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Natalie Duncan

July 2012

IT isn’t so much a case of when Nottingham’s army of rising music stars will hit the charts, but who will be first. Dog Is Dead have been gathering pace with every single they release for Atlantic and much is expected of their debut album in October.
This week Jake Bugg’s latest EP, Taste It, shot in to the iTunes Top Five, which was coupled with the news that he’ll be touring the US with Noel Gallagher.
Meanwhile, 80s dance pop revivalist Ronika continues to pop up in the national press for her own music and collaborations with the likes of Herve and Mylo.
And then there’s Natalie Duncan.
This week her debut album for Decca, Devil In Me, was released.
And the reaction to it has been overwhelming.
“Just might steal the crown of Amy Winehouse’s Back To Black as the soundtrack to heartbreak” (Express); “One of the greatest debut albums of the year” (Sunday Times); “An extraordinarily expressive voice” (Q magazine).
Not bad considering Devil In Me is a “soft release” – put out by the label with little publicity to see how it is received.
“I’ve been nervous about it,” admits Natalie, who grew up in West Bridgford and The Meadows.
“But yes I’ve had some good reviews. The single won’t be out until September so it won’t be until then that my songs will be on the radio. And I’m supposed to be playing on Jools Holland’s show around then as well.
“I haven’t had it confirmed yet. It would be ridiculous if that happened.”
That’s also when Natalie will likely tour the UK proper but she has been performing regularly of late, including shows at the Bodega and Nottingham Contemporary.
“To be honest I didn’t think that my voice was very good,” she says of the latter, which was a showcase of Notts talent featuring Liam Bailey, Nina Smith and others.
“I was screaming at Nina Smith and Chris McDonald when they were playing and forgot that I was actually going to be singing after them,” laughs the 23-year-old.
“Everyone else said it was really good and the crowd where really nice. I listened to it afterwards and it wasn’t as bad as I thought.”
She moved to London two years ago, after an appearance on the BBC 2 programme Goldie’s Band: By Royal Appointment. The drum’n’bass star scoured the UK for young talent to perform at Buckingham Palace in front of Prince Harry.
“I knew already that I was really camera-shy so I was nervous about that but the actual experience was amazing.
“We became almost like a family overnight and for that reason it’s the best thing I have ever done.”
As well as landing a record deal after the show, she also featured onGoldie’s single, Freedom.
“Goldie is just a big ball of energy, like a bouncing ball. He is really in your face. Sometimes I found that he was quite crazy but he has a heart of gold. No pun intended at all there. But he’s a little bit like a massive child.”
It was her record label who encourage her to move to London.
“And at my job in Nottingham they were saying ‘you can’t keep taking time off for your music’! So I had to choose.”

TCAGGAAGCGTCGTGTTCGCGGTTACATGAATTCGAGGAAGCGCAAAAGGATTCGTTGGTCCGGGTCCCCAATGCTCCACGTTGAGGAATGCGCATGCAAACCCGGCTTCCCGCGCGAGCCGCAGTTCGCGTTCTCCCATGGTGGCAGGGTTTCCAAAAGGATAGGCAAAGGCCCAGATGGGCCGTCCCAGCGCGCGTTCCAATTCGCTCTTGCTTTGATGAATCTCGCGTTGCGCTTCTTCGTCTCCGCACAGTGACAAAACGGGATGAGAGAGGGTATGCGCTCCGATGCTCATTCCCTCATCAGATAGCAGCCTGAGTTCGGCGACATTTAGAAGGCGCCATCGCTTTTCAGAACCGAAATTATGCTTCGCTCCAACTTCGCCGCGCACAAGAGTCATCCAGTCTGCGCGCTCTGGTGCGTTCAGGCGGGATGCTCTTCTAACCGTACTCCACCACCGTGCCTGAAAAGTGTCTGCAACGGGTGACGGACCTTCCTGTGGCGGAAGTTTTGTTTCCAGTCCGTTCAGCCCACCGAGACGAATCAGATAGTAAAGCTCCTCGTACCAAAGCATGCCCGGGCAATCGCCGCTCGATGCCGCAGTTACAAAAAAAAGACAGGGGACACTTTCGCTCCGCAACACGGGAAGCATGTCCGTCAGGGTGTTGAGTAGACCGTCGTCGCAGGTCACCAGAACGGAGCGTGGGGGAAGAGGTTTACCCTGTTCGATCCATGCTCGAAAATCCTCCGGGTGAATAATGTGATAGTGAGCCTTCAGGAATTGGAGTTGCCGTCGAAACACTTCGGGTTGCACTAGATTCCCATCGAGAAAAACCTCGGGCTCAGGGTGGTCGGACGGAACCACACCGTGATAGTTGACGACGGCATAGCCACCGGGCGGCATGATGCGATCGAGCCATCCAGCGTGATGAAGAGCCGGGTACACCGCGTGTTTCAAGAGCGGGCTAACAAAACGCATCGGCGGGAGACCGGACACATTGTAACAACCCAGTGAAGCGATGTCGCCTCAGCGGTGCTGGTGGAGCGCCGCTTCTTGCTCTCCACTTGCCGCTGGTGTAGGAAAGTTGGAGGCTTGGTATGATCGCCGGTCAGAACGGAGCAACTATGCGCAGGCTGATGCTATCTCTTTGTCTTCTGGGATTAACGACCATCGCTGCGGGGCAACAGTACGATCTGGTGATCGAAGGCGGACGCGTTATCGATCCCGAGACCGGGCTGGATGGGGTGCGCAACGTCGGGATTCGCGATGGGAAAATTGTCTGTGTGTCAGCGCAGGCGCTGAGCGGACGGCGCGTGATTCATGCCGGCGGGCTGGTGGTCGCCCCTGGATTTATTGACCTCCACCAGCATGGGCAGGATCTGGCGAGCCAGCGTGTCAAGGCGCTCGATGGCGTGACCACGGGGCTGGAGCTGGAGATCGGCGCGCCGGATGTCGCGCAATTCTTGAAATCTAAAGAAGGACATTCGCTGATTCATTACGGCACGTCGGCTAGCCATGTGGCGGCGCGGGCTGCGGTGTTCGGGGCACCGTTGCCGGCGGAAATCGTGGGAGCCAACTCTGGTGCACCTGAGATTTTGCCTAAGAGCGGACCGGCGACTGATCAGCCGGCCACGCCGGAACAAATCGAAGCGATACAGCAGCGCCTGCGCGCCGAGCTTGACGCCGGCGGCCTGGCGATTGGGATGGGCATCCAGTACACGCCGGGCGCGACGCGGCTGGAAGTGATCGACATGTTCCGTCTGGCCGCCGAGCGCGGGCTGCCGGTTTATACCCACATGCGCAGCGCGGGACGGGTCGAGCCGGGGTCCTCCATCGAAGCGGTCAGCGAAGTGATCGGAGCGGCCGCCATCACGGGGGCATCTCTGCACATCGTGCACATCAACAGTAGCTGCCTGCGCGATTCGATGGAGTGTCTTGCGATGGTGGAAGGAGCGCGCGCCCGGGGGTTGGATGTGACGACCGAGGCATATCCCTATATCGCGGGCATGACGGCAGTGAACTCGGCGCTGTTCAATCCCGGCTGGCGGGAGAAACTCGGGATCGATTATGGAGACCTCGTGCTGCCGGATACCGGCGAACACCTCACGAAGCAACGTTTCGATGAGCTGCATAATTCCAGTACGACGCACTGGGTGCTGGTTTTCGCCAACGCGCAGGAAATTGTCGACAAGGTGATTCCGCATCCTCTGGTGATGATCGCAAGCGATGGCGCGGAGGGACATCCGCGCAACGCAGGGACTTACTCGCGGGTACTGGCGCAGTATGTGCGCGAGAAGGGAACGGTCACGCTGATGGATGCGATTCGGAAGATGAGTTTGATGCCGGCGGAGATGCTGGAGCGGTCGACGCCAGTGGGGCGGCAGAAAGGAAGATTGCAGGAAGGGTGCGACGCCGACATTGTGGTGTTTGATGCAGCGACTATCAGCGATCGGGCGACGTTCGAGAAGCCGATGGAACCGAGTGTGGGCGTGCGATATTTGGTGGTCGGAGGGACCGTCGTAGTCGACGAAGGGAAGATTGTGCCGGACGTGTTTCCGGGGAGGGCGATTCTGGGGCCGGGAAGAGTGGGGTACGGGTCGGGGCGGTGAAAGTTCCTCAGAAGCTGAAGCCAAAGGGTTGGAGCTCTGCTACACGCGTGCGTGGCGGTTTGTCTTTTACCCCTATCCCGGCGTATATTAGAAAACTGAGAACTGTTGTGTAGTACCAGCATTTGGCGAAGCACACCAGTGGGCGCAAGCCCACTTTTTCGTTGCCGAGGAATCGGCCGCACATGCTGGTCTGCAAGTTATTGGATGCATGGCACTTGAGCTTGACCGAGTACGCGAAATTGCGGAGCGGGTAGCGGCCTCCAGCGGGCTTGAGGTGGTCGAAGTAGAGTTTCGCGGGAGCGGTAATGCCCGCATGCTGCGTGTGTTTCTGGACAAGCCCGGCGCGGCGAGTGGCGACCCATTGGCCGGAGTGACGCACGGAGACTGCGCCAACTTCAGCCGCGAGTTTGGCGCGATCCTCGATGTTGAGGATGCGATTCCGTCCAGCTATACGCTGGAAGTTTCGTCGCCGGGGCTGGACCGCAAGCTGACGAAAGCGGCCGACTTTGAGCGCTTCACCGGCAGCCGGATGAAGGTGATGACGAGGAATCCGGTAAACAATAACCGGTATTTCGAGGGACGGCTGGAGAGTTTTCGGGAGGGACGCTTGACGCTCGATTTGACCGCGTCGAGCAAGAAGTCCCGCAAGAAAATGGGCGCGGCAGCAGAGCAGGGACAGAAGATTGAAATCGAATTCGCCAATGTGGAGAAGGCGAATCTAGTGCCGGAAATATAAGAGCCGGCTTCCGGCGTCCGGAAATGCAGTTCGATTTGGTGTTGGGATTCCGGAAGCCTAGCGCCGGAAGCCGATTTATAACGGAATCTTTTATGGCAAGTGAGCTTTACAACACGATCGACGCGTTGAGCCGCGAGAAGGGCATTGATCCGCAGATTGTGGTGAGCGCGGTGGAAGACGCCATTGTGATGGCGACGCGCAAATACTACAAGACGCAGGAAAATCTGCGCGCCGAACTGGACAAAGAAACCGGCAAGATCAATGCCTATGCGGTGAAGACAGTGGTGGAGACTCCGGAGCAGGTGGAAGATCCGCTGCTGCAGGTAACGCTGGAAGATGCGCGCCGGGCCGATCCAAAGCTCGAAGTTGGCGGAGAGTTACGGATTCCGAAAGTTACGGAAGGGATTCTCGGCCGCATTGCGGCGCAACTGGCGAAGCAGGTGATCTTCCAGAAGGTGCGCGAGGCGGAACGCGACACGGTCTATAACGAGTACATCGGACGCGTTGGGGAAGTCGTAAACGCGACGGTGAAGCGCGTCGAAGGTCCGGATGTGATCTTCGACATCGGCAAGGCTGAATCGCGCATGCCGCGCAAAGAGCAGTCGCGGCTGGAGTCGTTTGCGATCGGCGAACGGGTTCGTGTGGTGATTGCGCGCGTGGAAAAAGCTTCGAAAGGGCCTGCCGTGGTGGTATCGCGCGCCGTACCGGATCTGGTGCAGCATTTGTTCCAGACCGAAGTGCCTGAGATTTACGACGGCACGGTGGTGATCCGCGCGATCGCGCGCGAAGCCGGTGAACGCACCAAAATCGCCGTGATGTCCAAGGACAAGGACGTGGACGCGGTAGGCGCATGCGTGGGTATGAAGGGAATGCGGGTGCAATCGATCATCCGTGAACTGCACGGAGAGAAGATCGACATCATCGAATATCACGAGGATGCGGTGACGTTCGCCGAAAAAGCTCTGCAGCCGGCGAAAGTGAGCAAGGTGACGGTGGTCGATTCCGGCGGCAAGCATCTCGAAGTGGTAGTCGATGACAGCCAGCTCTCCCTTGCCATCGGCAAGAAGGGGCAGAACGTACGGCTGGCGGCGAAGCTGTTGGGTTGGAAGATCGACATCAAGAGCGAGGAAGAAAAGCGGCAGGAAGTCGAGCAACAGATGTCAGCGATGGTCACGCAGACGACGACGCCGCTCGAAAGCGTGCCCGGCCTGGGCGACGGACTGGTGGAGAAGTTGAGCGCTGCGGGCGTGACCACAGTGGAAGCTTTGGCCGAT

That was Road To Recovery, a Nottingham-based charity.
“They help people with psychosis become part of society again. I’d teach them music.”
So she made the move but Natalie is no fan of the capital.
“London is too fast. I’m too lazy to live in London.”
She adds: “I won’t always live here. I don’t know if I will move back to Nottingham, though.”
Natalie was actually born in Croydon, moving with her family aged three to West Bridgford. They lived on Ella Road and she went to Lady Bay School but when her parents split up she moved to The Meadows with her mum.
It’s then that something happened which was to have a long-lasting effect on her. Something that would lead to depression and cast a shadow over her music.
“There was one particular incident but I wouldn’t want to talk about it. I don’t mind talking about the fact that I have been quite depressed and that a lot of my music stems from that.
“The songs on the album are revealing but I don’t think they’re that autobiographical. There are clues to good and bad things that have happened to me. You have to read the lyrics and work it out.”
Music had already become a big part of her life by the age of five when she began to teach herself to play the piano.
“But my technical ability doesn’t really reflect that amount of years,” she admits.
“I’ve never had lessons and I probably don’t practise as much as I should.”
After school she studied music at Clarendon (NCN) college then immersed herself on the Nottingham music scene.
“That really gave me the confidence to go out and do my own songs.
“Once you get a taste for performing you just don’t want to stop.”
The album was produced by Grammy winner Joe Henry and recorded at Peter Gabriel’s Real World studios near Bath.
“The setting was idyllic; I had my own cottage. Although there was a swan on the lake and I don’t like swans. I didn’t really know this until I recorded there.”
When she returns to Nottingham she sees her mum, while her dad is a regular at her gigs.
“He is a massive music fan,” she says.
“We have a relationship based on him coming to my gigs. It’s always been like that.”
Is there a boyfriend?
“I’ve been single for two years now, which sucks.”
Perhaps it’s because she is too busy becoming a music star. There just isn’t the time...
She laughs: “I would make time.”

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